MILAN (Reuters) - Telecom Italia (TIM) is keen to discuss combining the Italian phone group’s fiber-to-the-home (FTTH) broadband assets with those of smaller rival Open Fiber, Chief Executive Amos Genish said on Wednesday.
In a briefing, Genish said he saw clear economic benefits of such a tie-up, especially given the long timeframe for recouping the costs of multibillion euro investments to bring ultrafast internet to homes in Italy, where demand for speeds of up to 1 gigabyte per second is still very low.
“We are more than open ... to participate in a dialogue on such a combination,” Genish said.
A source familiar with the matter later added that TIM had spoken about the idea to the shareholders of Open Fiber, which is jointly owned by state lender Cassa Depositi e Prestiti (CDP) and state-controlled utility Enel.
The source said the next move in any tie-up depended on CDP’s new management, due to be reshuffled following a recent change of government in Italy, coming on board.
“The ball is in Open Fiber’s court, we are willing to sit down with them,” the source said.
Open Fiber said it was “open to cooperate with anyone who can add value to its fiber optic investments”.
TIM’s idea is that the combined FTTH entity could gain a regulated asset base (RAB) status, the person added. A RAB-based scheme allows operators to get regulated returns on investments they make in the infrastructure on top of fixed tariffs.
TIM is not interested in combining its entire network infrastructure with Open Fiber, partly because the chance of that larger entity getting RAB status is very low, the source said.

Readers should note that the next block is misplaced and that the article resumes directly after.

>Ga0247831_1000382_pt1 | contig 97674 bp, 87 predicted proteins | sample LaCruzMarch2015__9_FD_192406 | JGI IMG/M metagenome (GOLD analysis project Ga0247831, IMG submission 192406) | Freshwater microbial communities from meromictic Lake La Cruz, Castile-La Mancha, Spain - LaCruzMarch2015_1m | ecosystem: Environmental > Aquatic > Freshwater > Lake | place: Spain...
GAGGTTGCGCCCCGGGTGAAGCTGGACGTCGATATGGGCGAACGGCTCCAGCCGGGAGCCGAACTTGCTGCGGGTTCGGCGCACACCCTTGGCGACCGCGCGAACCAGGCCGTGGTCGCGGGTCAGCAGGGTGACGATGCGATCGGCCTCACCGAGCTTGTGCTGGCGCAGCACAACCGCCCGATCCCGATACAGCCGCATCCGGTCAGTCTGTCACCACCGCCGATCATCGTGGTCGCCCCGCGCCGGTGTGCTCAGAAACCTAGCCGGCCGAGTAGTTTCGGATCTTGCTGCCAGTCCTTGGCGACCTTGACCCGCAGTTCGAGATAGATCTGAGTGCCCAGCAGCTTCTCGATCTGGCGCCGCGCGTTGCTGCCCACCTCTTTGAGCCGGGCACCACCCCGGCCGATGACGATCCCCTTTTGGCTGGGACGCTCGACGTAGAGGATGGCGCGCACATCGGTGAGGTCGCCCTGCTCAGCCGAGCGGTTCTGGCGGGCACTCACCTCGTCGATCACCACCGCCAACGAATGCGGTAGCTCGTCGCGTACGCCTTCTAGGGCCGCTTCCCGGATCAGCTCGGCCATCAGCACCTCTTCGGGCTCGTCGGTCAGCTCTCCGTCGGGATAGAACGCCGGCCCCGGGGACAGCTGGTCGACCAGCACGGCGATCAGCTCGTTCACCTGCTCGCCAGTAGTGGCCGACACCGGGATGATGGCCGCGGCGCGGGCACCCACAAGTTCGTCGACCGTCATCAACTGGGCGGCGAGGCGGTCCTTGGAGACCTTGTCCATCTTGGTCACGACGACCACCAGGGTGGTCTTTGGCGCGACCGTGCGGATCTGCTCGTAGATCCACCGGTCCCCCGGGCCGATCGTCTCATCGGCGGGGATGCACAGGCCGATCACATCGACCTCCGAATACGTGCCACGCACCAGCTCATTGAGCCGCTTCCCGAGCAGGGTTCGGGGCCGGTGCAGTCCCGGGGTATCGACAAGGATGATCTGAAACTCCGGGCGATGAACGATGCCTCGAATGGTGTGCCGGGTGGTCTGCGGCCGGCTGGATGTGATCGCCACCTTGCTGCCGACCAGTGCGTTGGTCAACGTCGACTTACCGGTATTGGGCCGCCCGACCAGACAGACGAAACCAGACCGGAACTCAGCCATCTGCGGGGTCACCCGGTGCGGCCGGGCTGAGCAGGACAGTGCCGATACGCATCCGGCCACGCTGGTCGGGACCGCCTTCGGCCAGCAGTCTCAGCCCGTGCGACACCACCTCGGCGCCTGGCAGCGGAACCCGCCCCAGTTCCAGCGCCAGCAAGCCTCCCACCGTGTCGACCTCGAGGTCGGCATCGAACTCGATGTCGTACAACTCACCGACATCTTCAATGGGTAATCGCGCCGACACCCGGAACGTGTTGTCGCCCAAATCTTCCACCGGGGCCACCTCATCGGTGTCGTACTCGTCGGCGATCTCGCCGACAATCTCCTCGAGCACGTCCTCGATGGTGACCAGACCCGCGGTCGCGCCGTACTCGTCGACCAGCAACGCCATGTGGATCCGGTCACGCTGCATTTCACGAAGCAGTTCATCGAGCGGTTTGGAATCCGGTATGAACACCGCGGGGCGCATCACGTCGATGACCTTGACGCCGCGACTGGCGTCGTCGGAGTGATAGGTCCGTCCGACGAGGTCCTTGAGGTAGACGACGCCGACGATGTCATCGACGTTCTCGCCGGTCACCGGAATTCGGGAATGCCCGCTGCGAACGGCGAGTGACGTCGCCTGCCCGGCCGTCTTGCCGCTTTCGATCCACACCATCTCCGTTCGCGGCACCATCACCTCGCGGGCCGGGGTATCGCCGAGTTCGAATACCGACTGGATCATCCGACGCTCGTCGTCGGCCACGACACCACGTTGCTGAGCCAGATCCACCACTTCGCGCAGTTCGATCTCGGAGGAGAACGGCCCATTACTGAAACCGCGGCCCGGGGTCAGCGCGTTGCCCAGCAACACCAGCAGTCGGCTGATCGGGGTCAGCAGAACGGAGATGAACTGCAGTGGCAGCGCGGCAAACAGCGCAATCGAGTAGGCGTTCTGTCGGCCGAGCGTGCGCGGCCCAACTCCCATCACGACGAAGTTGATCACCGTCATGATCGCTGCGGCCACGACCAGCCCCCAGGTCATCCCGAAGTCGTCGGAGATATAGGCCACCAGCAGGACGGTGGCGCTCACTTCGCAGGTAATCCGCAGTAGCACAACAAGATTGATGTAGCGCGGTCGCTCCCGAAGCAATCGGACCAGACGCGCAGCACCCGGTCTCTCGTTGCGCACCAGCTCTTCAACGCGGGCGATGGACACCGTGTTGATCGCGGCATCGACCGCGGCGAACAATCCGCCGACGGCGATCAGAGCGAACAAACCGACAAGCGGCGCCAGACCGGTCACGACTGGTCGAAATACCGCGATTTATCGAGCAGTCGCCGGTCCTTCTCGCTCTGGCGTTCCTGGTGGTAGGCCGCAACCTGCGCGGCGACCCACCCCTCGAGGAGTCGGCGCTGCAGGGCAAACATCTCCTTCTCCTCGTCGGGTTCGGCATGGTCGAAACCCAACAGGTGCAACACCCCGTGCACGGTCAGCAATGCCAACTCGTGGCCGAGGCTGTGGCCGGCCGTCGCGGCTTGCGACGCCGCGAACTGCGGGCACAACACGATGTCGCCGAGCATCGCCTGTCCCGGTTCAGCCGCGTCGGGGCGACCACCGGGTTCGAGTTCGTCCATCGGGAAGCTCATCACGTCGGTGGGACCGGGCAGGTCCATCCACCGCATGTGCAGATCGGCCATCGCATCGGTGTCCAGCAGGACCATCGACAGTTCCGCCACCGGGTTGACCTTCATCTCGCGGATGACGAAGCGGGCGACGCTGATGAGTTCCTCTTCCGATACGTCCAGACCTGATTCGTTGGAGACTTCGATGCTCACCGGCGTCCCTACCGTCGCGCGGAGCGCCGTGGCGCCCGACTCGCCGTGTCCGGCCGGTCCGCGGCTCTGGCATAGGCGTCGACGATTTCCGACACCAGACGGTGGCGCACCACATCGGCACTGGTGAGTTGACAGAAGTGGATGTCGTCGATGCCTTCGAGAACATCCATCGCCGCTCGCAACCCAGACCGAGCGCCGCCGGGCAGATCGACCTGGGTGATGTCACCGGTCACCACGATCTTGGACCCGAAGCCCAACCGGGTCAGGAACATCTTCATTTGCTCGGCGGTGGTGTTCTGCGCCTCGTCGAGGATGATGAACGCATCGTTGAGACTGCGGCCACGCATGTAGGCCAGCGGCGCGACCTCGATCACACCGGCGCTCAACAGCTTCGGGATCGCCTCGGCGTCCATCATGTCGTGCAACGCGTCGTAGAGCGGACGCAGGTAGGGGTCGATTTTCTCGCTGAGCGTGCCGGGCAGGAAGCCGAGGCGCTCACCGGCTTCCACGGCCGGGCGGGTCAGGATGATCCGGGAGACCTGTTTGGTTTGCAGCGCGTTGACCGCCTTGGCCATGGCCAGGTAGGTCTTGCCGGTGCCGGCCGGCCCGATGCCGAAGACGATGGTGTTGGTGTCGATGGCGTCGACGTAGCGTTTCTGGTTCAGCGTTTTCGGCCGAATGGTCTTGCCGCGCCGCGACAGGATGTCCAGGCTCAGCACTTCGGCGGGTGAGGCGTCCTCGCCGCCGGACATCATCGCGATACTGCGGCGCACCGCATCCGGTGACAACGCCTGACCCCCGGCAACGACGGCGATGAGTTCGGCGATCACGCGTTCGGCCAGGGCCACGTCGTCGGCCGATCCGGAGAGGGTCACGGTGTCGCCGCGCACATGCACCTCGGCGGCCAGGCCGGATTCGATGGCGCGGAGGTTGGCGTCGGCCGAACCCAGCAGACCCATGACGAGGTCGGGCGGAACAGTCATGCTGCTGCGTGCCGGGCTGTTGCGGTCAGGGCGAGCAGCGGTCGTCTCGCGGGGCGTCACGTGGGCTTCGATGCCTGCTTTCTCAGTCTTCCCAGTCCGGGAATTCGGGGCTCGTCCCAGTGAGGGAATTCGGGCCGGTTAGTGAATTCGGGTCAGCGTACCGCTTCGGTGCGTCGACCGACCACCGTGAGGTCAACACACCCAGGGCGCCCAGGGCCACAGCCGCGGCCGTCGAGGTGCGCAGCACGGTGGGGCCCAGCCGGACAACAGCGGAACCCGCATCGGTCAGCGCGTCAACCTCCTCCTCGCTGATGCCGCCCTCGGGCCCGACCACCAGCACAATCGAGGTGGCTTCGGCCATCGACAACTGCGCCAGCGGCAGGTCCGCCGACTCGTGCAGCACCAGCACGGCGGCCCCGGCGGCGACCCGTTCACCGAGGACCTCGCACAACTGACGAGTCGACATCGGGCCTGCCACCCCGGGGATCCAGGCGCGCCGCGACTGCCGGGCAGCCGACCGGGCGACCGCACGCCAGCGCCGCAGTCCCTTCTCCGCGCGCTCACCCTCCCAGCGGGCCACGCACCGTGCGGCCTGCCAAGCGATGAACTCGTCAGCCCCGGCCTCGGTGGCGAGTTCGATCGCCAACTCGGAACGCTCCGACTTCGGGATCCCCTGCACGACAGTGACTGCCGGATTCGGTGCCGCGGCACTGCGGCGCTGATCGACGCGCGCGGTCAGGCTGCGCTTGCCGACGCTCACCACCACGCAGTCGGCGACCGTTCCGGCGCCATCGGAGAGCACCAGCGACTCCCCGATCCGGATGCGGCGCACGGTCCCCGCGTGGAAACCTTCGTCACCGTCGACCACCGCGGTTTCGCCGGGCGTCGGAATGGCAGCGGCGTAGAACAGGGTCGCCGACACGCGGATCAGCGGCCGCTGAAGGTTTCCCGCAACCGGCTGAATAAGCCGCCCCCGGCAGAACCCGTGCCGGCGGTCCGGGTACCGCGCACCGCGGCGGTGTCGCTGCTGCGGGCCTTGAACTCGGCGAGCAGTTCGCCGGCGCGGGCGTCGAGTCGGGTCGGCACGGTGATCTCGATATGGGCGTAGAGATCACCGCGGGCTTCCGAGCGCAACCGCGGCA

TIM is in the process of putting its network infrastructure into a legally separate company (NetCo) fully controlled by TIM. Next year, the group will evaluate further options for NetCo, including a potential stake sale and listing, the source said.
Genish, who took over at Italy’s biggest phone group last year, also said a three-year business plan presented in March was proceeding well and he was encouraged by the feedback he had received from credit rating agencies.
He said he expected TIM to return to an investment grade rating next year, which would pave the way for the former state monopoly to resume dividends payments, last handed out in 2012.
Genish said he was committed to TIM and to its strategy to 2020, dismissing suggestions he could leave early following a reshuffle after activist fund Elliott wrestled board control from top shareholder Vivendi.
However, the Israeli-born executive said there were some individual members on the board who were “feeding untrue, unreliable, speculation” behind the scenes, interfering with every day management. He did not give details.
After its boardroom coup last month, Elliott appointed 10 independent directors - or two-thirds of seats - to TIM’s board.
Genish said all those members needed to act in accordance with their mandate of being independent and non-executive.
He added the disruption neither impacted his nor the management’s commitment to delivering on the new strategy plan.
Commenting on the launch in Italy of new mobile rival Iliad last month, Genish said the French telecom operator’s low-priced offer was “aggressive”, but “not disruptive”, and TIM’s position remained solid.
He added TIM was seeking clarity from authorities on whether Iliad’s move to sell SIM cards via automatic sales machines violated a law that requires the identity of a person buying a SIM card to be verified by an authorized official.
If the practice is deemed legal, TIM would probably adopt the same method to cut costs, he said.
Additional reporting by Stephen Jewkes; Editing by Mark Potter
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